This is one of my favorite Italian family recipes – Pasta with Broccoli. It’s healthy, easy, meat-free, and can be vegan or vegetarian if you want it to be!
When the pandemic started, and everyone started cooking at home for the first time, and realizing they didn’t know how to make anything that was both healthy and easy, I had an idea. I decided I was going to start spilling my Italian in-laws’ secret recipes.
But then, like many 2020 plans, my brilliant “I’m going to blog about Italian food!!” idea fizzled out after just four recipes – and three of them were for cocktails. (My only actual food recipe of the year was Pasta with Lentils, from one of my dearest Italian chef-grandmothers. Another easy, meatless favorite.)
But hey, it’s not too late. We’re still here, and we’d have to eat even if we weren’t still locked-down. So I’m starting again.
Everyone knows Italian food is delicious and comforting, but the secret that doesn’t seem to have gotten out of Italy is that a lot of it is really easy to make, too. (And healthy, in so many ways.)
So today, I give you my second non-cocktail Italian recipe: Pasta with Broccoli.
BUT WAIT! Don’t click away – it’s not what you think! If you read “pasta with broccoli” and think of cold, semi-hard chunks of broccoli, perhaps with cold pasta and some other random vegetables and sun-dried tomatoes thrown in, or perhaps something tart and lemony, THIS IS NOT THAT.
This is warm, yet fresh. Rich, yet light. Simple, yet flavorful.
Like all my favorite recipes, there’s nothing fusion about it. I’ve never seen anything like this dish on a menu in the US – probably because it’s the kind of recipe that restaurants assume will sound too boring to anyone but Italians, who know that simplicity is what makes their cuisine great.
This one is my father-in-law’s recipe, and one of the first dishes in Italy that really surprised me. Four years later, it’s still part of the regular rotation in our house that we make almost every week.
Recipe: Claudio’s Pasta With Broccoli
First, let me say that the quantities in this recipe are guidelines more than rules. There are a few things you have to do right – make the soffritto before adding the broccoli; use enough salt in the water; not overcook the pasta – but the quantities are unbelievably flexible.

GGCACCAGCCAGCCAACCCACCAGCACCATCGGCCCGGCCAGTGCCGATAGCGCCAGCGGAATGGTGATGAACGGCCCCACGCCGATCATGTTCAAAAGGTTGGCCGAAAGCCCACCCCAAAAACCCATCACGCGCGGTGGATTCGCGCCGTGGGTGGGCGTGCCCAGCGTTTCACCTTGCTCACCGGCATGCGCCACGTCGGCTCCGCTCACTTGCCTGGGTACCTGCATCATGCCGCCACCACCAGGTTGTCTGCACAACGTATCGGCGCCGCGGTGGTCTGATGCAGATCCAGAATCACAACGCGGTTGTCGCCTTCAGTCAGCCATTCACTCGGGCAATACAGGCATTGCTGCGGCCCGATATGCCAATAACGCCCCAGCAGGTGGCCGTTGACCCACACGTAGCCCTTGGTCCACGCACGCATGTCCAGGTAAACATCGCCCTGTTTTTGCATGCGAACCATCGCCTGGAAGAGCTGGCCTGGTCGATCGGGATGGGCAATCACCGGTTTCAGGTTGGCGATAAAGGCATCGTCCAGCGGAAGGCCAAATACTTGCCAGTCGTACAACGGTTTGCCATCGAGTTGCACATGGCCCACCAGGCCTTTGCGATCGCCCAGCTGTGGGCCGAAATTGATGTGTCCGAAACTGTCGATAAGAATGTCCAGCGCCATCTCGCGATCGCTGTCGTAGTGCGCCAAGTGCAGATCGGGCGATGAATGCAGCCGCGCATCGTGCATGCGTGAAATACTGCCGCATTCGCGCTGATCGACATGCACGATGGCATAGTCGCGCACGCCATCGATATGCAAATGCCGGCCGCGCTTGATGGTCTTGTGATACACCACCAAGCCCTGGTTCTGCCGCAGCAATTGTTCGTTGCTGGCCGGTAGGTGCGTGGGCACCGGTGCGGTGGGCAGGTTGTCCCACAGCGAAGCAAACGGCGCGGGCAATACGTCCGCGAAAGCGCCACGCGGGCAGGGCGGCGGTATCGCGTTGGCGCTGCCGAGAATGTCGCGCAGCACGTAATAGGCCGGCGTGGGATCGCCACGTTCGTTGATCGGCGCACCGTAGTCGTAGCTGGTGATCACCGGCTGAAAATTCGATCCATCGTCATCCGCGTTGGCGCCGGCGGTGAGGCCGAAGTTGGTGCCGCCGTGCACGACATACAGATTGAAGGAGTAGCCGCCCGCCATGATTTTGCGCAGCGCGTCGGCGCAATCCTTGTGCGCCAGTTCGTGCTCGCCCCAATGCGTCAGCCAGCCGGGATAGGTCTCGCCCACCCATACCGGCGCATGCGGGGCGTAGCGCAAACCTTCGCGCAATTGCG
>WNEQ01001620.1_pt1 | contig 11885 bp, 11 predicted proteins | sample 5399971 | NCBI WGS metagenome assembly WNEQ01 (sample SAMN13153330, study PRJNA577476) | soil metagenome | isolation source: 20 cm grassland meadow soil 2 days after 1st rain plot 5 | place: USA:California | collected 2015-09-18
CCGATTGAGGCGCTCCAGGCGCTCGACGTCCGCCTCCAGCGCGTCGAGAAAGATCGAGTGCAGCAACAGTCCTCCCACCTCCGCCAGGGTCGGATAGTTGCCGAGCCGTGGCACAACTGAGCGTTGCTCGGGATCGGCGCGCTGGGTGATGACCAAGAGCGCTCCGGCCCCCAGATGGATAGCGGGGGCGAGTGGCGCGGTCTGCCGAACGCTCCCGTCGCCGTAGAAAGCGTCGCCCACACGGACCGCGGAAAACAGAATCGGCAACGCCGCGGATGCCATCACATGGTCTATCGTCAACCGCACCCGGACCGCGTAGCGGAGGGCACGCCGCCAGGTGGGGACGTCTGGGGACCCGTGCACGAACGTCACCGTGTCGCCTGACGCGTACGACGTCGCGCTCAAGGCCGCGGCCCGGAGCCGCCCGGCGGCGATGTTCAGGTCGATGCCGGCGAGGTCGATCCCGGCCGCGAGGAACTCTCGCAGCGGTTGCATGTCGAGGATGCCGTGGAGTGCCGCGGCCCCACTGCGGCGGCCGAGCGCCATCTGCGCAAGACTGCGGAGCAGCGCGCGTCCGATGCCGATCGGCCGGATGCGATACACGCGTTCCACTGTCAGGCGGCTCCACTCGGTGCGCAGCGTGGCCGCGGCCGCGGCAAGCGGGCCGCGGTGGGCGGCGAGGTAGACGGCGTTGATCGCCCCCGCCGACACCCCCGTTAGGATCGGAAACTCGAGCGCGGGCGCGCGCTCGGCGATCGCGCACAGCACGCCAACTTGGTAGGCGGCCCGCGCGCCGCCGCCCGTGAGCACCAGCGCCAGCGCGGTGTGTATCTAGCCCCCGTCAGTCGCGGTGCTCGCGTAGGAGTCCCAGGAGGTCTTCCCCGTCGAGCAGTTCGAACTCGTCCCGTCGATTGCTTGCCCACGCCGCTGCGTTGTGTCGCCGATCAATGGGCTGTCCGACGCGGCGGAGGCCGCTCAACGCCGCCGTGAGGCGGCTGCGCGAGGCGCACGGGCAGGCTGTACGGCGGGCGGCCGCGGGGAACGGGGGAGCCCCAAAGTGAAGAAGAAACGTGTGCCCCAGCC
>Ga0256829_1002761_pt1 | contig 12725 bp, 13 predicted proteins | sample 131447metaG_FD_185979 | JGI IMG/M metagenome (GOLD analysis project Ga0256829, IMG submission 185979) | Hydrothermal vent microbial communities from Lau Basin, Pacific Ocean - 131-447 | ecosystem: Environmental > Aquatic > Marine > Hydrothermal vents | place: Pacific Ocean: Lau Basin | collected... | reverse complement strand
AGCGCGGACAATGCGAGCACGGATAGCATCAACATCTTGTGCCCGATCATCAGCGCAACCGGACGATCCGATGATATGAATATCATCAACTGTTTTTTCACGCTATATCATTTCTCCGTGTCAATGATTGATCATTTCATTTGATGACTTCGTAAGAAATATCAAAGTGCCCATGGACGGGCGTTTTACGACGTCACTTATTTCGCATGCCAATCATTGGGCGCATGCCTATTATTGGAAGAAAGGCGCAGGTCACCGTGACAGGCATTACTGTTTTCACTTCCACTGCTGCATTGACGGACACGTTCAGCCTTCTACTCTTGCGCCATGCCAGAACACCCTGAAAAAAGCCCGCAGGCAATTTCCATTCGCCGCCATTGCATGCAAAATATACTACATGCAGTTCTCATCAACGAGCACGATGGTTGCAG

And that’s not just me talking. If you look up authentic recipes on Italian food blogs or in cookbooks, you’ll find a disconcerting number of ingredients with “QB” after them: Quanto basta. “However much it takes.”
What is Soffritto?
Soffritto in Italian literally means something like “under fried.” It’s when you gently sauté a few aromatic veggies in a pan with olive oil, and it’s the basis of many, many Italian pasta sauces. It can be made of many combinations of onion, garlic, celery, carrots, anchovies and herbs. (A similar thing is called mirepoix in French recipes.)
Here’s what you need if you’re cooking Pasta with Broccoli for two, and planning to have leftovers for lunch (this makes wonderful leftovers):
Garlic – QB. 2 to 4 cloves or so.
White or yellow onion – QB & optional. You can use just garlic, or add onion to the recipe for some sweetness. One small one is good, or half of a medium.
Anchovies – QB & totally optional, but they add a really nice (NON-FISHY, I swear) depth of flavor. You want just one or two of the salted kind in a jar, such as these, which are from a sustainable seafood company. (They seem expensive, but it’s because the order includes three jars! They keep forever in the fridge, but if you’re new to anchovies, I’d understand if you ordered this Italian brand from Amazon instead.)
Red pepper flakes – Optional. QB. All four of these – garlic, onion, anchovies and red pepper in a soffritto would be a lot, so just pick two or three.
Extra Virgin Olive Oil – QB. About 3 tablespoons. The oil is what holds all the flavor, so don’t skimp and definitely don’t use regular vegetable oil. No butter either, and nothing “infused” – just olives. Here and here are a couple of good, organic options. (A mix of canola and any decent olive oil is fine too, but don’t tell Claudio or my husband about the canola.)